FOURTH runway for Heathrow???

by

MPs debate Heathrow expansion.


charlesdegaulleairportaerial

Charles de Gaulle Airport, near Paris.
Photo Wikpedia Commons

(Click to see the photograph in its original context and details of licensing.)

Faced with overwhelming opposition from local residents, the London boroughs, other affected local authorities and the majority of MPs to the idea of building a third runway at London’s Heathrow Airport, what does Gordon Brown intend to do? Why build a third runway, that’s what!

During a Parliamentary debate that took place on Tuesday 11 November, the overwhelming majority of backbench MPs as well as the frontbench Conservative and Liberal speakers expressed themselves unreservedly against the idea of a building a third runway at Heathrow Airport. For those without the time to read the full transcript of the debate the following selection from the speeches of Geoff Hoon, (Secretary of State, Department for Transport; Labour), John Gummer (backbench Conservative), Norman Baker (Shadow Secretary of State for Transport, Transport; Liberal Democrat), John McDonnell (Hayes & Harlington, Labour) and George Young (North West Hampshire, Conservative).

Teresa Villiers MP, for Chipping Barnet and the Conservative Shadow Secretary of State for Transport, argued eloquently in favour of ditching plans for a third runway at Heathrow and linking Heathrow to a new UK high speed rail network. She maintained her composure in the face of many government sponsored interruptions. Serious students of the Heathrow expansion project are encouraged to read her arguments against the third runway and those of many other MPs in the full Hansard transcript of the debate.

John Gummer Suffolk Coastal, Conservative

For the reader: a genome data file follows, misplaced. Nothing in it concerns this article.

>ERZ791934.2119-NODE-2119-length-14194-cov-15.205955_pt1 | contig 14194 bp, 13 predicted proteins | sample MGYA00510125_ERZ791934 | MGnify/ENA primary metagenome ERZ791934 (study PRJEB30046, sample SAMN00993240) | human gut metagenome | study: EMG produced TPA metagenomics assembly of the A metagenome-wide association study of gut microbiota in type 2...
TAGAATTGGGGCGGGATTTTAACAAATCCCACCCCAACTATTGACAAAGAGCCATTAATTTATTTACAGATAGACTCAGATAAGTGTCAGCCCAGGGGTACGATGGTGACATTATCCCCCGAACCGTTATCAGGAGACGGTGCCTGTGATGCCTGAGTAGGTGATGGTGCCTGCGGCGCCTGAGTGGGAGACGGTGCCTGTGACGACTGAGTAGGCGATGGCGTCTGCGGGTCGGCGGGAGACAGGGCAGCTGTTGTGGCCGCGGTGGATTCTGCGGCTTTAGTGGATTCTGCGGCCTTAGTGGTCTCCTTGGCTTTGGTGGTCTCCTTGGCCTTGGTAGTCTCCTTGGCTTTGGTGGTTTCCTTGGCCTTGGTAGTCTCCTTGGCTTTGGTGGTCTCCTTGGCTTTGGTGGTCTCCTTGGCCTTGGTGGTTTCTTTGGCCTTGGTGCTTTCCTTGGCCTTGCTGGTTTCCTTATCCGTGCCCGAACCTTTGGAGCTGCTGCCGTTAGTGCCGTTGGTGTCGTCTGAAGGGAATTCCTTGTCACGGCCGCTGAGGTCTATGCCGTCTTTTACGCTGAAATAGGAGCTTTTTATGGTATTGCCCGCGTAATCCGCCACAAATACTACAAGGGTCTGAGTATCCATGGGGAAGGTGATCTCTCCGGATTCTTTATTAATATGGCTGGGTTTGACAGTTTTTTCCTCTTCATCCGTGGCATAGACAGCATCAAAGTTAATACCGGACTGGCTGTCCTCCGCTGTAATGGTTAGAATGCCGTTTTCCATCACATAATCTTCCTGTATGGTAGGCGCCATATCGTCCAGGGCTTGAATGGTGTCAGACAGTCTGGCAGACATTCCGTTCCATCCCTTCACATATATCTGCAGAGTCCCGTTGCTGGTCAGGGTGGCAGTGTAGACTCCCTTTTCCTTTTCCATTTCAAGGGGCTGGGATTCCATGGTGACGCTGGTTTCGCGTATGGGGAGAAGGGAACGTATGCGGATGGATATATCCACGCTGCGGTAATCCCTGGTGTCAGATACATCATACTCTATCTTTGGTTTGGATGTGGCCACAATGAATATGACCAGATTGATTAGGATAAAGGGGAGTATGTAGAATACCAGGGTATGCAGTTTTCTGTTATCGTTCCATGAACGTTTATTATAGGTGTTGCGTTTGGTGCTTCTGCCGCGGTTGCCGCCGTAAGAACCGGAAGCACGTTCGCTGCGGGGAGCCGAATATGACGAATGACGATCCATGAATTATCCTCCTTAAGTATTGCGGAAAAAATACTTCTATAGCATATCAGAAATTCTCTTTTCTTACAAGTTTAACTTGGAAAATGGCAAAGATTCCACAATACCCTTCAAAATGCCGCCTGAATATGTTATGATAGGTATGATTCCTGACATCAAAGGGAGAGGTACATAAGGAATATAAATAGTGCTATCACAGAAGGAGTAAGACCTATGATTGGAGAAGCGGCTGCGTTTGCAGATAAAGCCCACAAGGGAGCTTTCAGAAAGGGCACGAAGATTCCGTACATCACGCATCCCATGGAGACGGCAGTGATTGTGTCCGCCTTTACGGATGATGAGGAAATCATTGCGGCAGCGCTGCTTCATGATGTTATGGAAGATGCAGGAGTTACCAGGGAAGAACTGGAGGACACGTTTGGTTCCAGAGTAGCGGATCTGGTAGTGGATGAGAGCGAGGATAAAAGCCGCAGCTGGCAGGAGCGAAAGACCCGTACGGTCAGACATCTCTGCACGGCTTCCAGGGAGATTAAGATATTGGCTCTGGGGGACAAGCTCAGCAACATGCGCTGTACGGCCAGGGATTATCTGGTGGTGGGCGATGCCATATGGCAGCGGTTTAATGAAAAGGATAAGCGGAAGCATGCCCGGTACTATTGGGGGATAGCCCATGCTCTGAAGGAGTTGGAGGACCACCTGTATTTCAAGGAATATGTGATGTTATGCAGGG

What is wrong with Britain when we can never take any big decisions in a sensible manner? I happen to think that airport expansion is not—for reasons associated with climate change—the way forward. If it really is necessary to have more airport facilities, it would be sensible to do what every sensible nation has done, which is to put them somewhere where aircraft do not have to fly up and down over large numbers of people…

It is depressing in the extreme to see a former Minister laugh at the idea of doing something about high-speed rail, when he used to be in charge of the railways at a time when nobody was working for the railways, and then suggest that it is somehow inappropriate to demand what every other nation in Europe has done about similar problems…

I read carefully what the new Secretary of State for Energy and Climate Change said:

“Only if Britain plays its part will a global deal in Copenhagen to cut emissions be possible, so far from retreating from our objectives, we should reaffirm our resolve.”

What does he then do? He goes to Copenhagen and says, “What I want you to do is to follow the British route. We are going to build a new coal-fired power station in Kingsnorth without any kind of carbon capture or sequestration. We are going to expand the airport at Stansted. We have already increased the number of airplanes there. What is more, to show our commitment to the battle against climate change, we are going to have a third runway at Heathrow.” What kind of leadership is Britain going to be able to provide in Copenhagen if the Government fail to understand that joined-up thinking is a necessary part of fighting climate change?

The truth of the matter is that we have a real opportunity at this moment to set the world on the right course. It is no good wittering on about the fact that this or that country has not done it, so until they do, we are not going to do it. We did not win the battle of the industrial revolution by saying, “We are not going forward with industrialisation until they have.”